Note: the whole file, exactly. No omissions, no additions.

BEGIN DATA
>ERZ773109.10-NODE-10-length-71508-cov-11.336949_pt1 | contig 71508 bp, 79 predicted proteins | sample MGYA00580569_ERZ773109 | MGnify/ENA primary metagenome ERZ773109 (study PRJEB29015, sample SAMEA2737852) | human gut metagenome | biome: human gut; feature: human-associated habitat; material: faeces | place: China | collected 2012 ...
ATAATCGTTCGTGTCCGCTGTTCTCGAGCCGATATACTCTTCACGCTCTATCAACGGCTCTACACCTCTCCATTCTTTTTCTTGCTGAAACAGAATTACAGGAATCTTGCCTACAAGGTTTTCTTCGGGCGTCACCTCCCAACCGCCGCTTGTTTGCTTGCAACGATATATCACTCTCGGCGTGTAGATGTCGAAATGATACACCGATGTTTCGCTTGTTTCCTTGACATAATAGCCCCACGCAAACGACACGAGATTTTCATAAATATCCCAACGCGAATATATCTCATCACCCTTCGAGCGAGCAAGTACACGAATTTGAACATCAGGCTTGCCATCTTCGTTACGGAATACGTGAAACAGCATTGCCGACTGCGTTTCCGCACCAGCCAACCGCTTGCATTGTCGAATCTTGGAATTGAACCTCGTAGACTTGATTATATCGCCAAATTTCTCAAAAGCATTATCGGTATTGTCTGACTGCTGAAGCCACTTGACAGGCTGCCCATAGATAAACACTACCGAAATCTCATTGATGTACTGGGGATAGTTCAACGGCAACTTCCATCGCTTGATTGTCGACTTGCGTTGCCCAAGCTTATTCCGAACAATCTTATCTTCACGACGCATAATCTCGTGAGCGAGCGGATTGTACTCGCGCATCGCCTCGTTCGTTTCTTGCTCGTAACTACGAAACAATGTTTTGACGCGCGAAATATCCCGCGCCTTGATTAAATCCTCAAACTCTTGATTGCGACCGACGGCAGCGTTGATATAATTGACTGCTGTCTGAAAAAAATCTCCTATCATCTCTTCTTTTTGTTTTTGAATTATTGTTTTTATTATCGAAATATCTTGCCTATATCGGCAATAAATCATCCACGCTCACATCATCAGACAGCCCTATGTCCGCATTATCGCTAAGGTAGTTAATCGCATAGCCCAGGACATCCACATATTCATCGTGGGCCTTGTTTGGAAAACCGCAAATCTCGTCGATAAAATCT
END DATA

>ERZ773109.10-NODE-10-length-71508-cov-11.336949_pt1 | contig 71508 bp, 79 predicted proteins | sample MGYA00580569_ERZ773109 | MGnify/ENA primary metagenome ERZ773109 (study PRJEB29015, sample SAMEA2737852) | human gut metagenome | biome: human gut; feature: human-associated habitat; material: faeces | place: China | collected 2012 ...
ATAATCGTTCGTGTCCGCTGTTCTCGAGCCGATATACTCTTCACGCTCTATCAACGGCTCTACACCTCTCCATTCTTTTTCTTGCTGAAACAGAATTACAGGAATCTTGCCTACAAGGTTTTCTTCGGGCGTCACCTCCCAACCGCCGCTTGTTTGCTTGCAACGATATATCACTCTCGGCGTGTAGATGTCGAAATGATACACCGATGTTTCGCTTGTTTCCTTGACATAATAGCCCCACGCAAACGACACGAGATTTTCATAAATATCCCAACGCGAATATATCTCATCACCCTTCGAGCGAGCAAGTACACGAATTTGAACATCAGGCTTGCCATCTTCGTTACGGAATACGTGAAACAGCATTGCCGACTGCGTTTCCGCACCAGCCAACCGCTTGCATTGTCGAATCTTGGAATTGAACCTCGTAGACTTGATTATATCGCCAAATTTCTCAAAAGCATTATCGGTATTGTCTGACTGCTGAAGCCACTTGACAGGCTGCCCATAGATAAACACTACCGAAATCTCATTGATGTACTGGGGATAGTTCAACGGCAACTTCCATCGCTTGATTGTCGACTTGCGTTGCCCAAGCTTATTCCGAACAATCTTATCTTCACGACGCATAATCTCGTGAGCGAGCGGATTGTACTCGCGCATCGCCTCGTTCGTTTCTTGCTCGTAACTACGAAACAATGTTTTGACGCGCGAAATATCCCGCGCCTTGATTAAATCCTCAAACTCTTGATTGCGACCGACGGCAGCGTTGATATAATTGACTGCTGTCTGAAAAAAATCTCCTATCATCTCTTCTTTTTGTTTTTGAATTATTGTTTTTATTATCGAAATATCTTGCCTATATCGGCAATAAATCATCCACGCTCACATCATCAGACAGCCCTATGTCCGCATTATCGCTAAGGTAGTTAATCGCATAGCCCAGGACATCCACATATTCATCGTGGGCCTTGTTTGGAAAACCGCAAATCTCGTCGATAAAATCT